Climbing Hydrangea (Hydrangea anomala ssp. petiolaris)

Climbing HydrangeaNative to Japan, Korea and Siberia, this plant is more of a vine, but can be trimmed and maintained as if they were shrubs. They work well in zones 4 to 7, making them perfect for Northern New Jersey, and while they do better when exposed to partial sun, will also tolerate shade.  Another deciduous plant, even though they lose leaves in the fall, the peeling bark on their stems makes them an interesting focal point in a winter landscape.

Keep the soil around them evenly moist with consistent watering’s and a layer of bark mulch. It is best to plant against stone, brick, masonry wall or rot-resistant wood.  When it is first planted Climbing Hydrangea do not quickly thrive. It takes a few years, but once it has created a good root base, it will begin to climb and spread quickly and be covered all summer with foamy white or pale blue flower clusters. This vine is low-maintenance in moist acidic soil and partial shade. 

Carol Mackie Daphne (Daphne)

Carol Mackie DaphneWhile Daphne shrubs are widely used in Southern gardens, they also do well in New Jersey, growing in zones 4 to 8.  Best known for their variegated grayish green leaves and fragrant flowers, they are wonderful accents in any partially shaded garden.  Unlike many of the shrubs we have previously discussed these plants do not like acidic soil, so you may have to add some lime for best results.  The soil should also be moist and well-drained. Flowers can be white or light pink. 

Warning : The leaves and berries are toxic if eaten, and can cause skin irritation. 

Emerald and Gold Euonymus (Euonymus fortunei)

Emerald and Gold EuonymusThis shrub is native to Asia but also grows well in Northern New Jersey doing best in zones 5-8.  Named for its yellow and gold leaves, you may also know it by the nickname of “wintercreeper”. When grown in full sunlight it gets its leaves tinge pink in the winter. The leaves also turn more gold during summer months when the plant is allowed full sun. These shrubs grow quickly in a moist and well-drained area, in partial sun to full shade. This low evergreen shrub spreads quickly and is used as a ground cover, low edges, and as erosion control on slopes.  For this reason it earned the respected Award of Garden Merit by the Royal Horticultural Society.

Hetz Japanese Holly (Ilex crenata Hetzii)

Hetz Japanese HollyThere are two popular Japanese Hollies that tolerate shade, and Hertz is the one with smaller leaves and black berries. It is very similar to a boxwood shrub and can be trimmed to form shaped hedges. In fact, this plant does better when regularly pruned. It grows well in zones 5-8 making it a good choice for any Northern New Jersey shade garden. It even tolerates clay but prefers well-drained soil.

Sky Pencil Holly (Ilex crenata)

Sky Pencil HollyThe other Japanese Holly that tolerates shade is the Sky Pencil Holly which is easy to identify by its tall, cylindrical shape. Leaves are greenish to white and small with smooth edges.  You can plant this shrub in corners, as borders, or in tight spaces. Its berries are also black and attract birds. Unlike the Hertz you do not have to prune this holly, but if you want to prune, do it in winter.  This shrub can grow up to 10 feet tall, and stays green all winter, making it a good choice for a privacy hedge. It grows very well in Northern New Jersey in zones 6-8 and likes well-drained acidic soil.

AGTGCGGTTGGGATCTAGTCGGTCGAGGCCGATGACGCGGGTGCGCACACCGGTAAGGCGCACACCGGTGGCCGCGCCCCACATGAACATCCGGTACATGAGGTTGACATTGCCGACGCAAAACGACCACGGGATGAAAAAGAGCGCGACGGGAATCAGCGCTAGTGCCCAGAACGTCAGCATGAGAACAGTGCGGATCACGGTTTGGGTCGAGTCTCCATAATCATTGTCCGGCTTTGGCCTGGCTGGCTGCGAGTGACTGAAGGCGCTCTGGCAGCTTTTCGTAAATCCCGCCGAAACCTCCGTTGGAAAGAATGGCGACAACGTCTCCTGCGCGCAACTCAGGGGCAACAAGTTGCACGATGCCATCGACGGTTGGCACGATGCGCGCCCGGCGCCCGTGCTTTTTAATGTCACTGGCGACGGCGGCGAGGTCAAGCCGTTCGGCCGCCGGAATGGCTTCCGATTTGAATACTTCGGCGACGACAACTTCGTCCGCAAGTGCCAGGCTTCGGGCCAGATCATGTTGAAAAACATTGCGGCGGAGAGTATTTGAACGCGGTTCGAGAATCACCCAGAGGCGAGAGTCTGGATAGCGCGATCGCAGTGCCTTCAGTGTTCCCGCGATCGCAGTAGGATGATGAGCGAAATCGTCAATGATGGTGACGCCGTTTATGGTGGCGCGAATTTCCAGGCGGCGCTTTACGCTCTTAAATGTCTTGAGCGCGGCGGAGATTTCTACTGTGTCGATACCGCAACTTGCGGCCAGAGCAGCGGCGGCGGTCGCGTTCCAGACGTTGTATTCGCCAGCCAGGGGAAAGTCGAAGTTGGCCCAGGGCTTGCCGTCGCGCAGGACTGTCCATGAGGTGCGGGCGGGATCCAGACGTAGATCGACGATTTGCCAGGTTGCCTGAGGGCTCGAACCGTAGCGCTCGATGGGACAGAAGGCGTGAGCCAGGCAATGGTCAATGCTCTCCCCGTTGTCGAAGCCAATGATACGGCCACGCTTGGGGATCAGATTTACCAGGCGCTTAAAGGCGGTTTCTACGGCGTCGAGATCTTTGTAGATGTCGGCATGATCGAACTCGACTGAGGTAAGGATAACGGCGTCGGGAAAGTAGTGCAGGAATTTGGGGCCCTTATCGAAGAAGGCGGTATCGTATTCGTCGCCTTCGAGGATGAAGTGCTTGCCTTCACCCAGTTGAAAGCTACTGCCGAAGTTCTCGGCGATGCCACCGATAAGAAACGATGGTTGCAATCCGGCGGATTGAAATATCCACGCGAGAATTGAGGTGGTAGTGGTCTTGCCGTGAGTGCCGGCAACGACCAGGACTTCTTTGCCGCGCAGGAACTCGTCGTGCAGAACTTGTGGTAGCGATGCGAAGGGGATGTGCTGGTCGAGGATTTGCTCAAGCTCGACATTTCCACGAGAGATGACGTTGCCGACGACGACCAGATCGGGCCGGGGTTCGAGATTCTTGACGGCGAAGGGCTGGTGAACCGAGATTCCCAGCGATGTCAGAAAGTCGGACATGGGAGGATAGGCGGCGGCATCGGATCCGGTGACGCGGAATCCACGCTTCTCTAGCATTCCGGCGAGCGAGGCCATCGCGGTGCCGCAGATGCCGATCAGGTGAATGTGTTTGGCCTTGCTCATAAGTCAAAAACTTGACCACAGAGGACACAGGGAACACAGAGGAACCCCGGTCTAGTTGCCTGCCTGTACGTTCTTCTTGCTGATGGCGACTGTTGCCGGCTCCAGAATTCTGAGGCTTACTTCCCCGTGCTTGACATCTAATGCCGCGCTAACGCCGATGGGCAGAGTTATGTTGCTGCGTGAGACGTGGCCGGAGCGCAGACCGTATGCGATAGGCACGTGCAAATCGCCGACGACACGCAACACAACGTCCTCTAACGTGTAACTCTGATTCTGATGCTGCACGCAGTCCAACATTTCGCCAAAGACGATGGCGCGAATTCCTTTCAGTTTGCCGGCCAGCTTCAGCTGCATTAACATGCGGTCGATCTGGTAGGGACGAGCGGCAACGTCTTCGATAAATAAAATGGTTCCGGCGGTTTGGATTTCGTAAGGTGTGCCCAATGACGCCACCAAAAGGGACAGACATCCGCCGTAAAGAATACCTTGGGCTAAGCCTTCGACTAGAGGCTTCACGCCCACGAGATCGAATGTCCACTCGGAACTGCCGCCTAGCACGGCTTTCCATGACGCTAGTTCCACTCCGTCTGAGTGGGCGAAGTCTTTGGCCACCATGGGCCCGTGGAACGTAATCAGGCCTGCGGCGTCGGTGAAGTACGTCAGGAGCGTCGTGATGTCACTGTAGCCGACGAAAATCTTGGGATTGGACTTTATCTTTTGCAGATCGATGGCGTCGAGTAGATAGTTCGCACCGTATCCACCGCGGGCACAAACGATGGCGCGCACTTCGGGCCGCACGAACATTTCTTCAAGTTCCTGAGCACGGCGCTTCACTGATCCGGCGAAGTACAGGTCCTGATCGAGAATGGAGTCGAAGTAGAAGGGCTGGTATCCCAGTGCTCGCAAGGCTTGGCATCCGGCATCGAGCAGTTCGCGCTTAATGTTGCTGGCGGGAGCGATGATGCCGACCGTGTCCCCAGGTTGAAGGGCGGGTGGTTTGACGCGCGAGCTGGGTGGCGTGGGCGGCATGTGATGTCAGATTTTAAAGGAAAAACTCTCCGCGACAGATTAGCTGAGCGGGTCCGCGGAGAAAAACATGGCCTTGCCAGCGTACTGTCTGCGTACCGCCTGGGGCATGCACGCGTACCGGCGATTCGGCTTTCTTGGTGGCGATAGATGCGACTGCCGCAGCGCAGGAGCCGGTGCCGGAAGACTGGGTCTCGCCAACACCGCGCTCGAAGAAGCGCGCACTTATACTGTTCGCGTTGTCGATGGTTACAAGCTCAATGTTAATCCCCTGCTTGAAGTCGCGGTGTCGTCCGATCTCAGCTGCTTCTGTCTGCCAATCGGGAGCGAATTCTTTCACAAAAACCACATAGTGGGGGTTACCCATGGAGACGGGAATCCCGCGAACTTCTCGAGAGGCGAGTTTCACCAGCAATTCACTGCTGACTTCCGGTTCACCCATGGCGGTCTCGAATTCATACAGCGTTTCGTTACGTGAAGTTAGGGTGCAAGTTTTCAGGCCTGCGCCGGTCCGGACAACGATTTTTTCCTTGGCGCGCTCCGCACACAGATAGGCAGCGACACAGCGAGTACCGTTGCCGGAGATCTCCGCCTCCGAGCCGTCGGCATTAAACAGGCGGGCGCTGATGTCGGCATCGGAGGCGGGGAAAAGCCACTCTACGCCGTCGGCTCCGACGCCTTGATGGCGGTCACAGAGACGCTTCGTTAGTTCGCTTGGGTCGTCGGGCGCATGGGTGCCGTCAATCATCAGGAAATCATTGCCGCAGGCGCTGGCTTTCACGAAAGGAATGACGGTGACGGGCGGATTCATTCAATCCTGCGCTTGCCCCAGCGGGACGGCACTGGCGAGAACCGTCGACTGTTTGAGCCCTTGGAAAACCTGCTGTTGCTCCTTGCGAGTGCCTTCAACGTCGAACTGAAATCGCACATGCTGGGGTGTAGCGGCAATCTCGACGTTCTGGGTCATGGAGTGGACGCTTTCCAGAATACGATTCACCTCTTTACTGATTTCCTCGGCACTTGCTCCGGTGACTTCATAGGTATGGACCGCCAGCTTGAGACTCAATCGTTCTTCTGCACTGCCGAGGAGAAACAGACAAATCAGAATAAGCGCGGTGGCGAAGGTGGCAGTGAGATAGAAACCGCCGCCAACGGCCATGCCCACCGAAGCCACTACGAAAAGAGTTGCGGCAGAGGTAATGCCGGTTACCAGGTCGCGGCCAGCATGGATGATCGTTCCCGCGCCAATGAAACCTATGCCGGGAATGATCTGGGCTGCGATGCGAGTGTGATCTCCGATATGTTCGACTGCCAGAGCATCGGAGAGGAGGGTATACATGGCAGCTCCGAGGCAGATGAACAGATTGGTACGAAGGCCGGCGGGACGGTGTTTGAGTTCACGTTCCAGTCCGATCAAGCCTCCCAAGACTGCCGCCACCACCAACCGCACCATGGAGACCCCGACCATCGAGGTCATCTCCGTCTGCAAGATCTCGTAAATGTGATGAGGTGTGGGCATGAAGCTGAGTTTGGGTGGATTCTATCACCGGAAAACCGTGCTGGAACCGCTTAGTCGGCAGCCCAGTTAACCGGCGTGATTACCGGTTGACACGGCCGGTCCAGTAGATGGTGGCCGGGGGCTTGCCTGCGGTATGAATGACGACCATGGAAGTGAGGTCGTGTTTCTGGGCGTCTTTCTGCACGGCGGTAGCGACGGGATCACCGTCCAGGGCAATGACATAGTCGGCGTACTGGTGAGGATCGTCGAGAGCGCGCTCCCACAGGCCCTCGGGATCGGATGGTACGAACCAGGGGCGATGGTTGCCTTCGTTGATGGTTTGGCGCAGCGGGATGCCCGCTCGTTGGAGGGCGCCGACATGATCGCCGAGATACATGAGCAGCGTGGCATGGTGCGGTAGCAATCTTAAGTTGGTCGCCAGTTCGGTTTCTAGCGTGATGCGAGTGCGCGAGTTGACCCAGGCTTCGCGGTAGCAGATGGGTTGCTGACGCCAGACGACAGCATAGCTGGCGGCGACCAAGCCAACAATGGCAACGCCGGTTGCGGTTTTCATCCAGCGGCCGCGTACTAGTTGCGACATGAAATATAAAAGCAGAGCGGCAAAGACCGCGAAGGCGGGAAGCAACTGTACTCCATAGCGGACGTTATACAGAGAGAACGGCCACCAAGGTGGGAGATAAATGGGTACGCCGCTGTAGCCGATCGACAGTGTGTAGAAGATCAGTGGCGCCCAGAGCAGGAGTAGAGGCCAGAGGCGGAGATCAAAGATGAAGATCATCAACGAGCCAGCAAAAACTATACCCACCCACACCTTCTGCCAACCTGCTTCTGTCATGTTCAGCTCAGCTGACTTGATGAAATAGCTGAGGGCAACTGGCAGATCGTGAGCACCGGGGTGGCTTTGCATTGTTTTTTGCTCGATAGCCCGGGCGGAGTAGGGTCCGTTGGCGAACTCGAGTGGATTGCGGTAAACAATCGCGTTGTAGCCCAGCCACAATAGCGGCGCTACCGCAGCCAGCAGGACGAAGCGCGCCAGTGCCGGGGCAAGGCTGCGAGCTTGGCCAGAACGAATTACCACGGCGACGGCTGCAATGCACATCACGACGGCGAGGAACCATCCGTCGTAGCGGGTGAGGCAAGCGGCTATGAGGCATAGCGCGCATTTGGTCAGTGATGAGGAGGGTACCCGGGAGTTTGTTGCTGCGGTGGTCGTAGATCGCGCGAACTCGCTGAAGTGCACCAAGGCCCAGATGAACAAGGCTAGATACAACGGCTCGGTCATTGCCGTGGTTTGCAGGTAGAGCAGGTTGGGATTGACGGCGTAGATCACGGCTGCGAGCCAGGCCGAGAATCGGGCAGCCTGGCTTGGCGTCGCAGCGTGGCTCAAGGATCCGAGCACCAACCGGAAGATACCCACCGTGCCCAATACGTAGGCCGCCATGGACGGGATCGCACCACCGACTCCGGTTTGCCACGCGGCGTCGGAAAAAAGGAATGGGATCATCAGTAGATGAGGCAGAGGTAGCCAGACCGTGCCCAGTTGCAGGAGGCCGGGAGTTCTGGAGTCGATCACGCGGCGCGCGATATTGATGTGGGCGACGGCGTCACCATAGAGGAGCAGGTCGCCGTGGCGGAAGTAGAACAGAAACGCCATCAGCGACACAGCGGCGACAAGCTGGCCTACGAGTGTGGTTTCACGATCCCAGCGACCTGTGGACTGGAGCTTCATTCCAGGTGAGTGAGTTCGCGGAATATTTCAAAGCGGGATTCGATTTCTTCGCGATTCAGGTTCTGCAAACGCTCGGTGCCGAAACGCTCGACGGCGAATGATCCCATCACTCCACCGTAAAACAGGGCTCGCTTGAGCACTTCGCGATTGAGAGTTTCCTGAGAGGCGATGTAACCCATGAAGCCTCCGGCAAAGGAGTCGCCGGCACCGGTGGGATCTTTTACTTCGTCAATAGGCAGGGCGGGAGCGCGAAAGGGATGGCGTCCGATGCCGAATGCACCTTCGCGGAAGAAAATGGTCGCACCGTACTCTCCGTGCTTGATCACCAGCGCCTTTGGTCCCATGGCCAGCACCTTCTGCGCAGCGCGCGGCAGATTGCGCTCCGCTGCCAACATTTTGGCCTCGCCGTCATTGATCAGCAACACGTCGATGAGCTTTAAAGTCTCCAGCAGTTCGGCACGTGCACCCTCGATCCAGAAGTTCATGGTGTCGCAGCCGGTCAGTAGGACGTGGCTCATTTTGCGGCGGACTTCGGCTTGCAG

Canadian Hemlock (Tsuga canadensis)

Canadian HemlockThere are several varieties of Canadian Hemlock, including Tsuga Canadensis, Eastern Hemlock or Eastern Hemlock-Spruce and they are hearty in zones 3-7, which includes Northern New Jersey. This coniferous tree is actually native to Eastern North America, and attracts birds and wildlife for this reason. Its needles can be pruned to make a perfect, dense privacy screen or hedge, and are also ideal as foundation plants because they can grow to 70 feet tall in increments of 12-24 feet a year.  In New Jersey Hemlocks do well with a layer of mulch, and grow best in moist, acid soil. A fun fact about the Canadian Hemlock is that native Americans used the bark to cure leather, preserve food and brew a tea rich in vitamin C.

1. Yews (Taxus genus)

Yews (Taxus genus)Yews come in 13 species with 72 trinomials and more than 400 registered cultivars, so there are many choices. Taxus means “the red tree” likely due to their vibrant red berry-like cones.  They grow well in shade, and make wonderful garden groupings, hedges and focal points because they can be trimmed into attractive shapes. They grow in zones 4-7 and prefer well-drained soil. Yews are poisonous if ingested, except for the tempting red berries which appeal to birds and, unfortunately to deer.  

2. Andromeda (Pieris japonica)

AndromedaThe Andromeda shrub has many nicknames including,  Japanese Andromeda, Japanese Pieris or the Dwarf Lilly-of-the-Valley.  A member of the Heather family, Ericaceae, it is native to the mountains of Eastern China, Taiwan and Japan, but also thrives in Northern New Jersey, growing well in zones 5-7.  There are many cultivated hybrid varieties, including Pieris, the Forest Flame, named for its beautiful red-tinged variegated foliage. It is an evergreen and offers interest in every season, from its highly fragrant flowers in spring, to its beautiful evergreen leaves. 

Andromeda tolerates shade, but also grows well in full sun, preferring slightly acidic, well-drained soil, similar to Rhododendrons and Azaleas. 


While all plants require some light to thrive, each of these are going to grow well in a mostly shady area. As you plan your garden, don’t overlook the shady parts. With some of the best shrubs in Bergen County shade gardens, you will be able to create a beautiful space that will thrive without direct sun exposure.

Wikipedia for historical facts- Andromeda (Pieris japonica) Yews (Taxus genus) Canadian Hemlock (Tsuga canadensis) Sky Pencil Holly (Ilex crenata) Emerald and Gold Euonymus Carol Mackie Daphne (Daphne)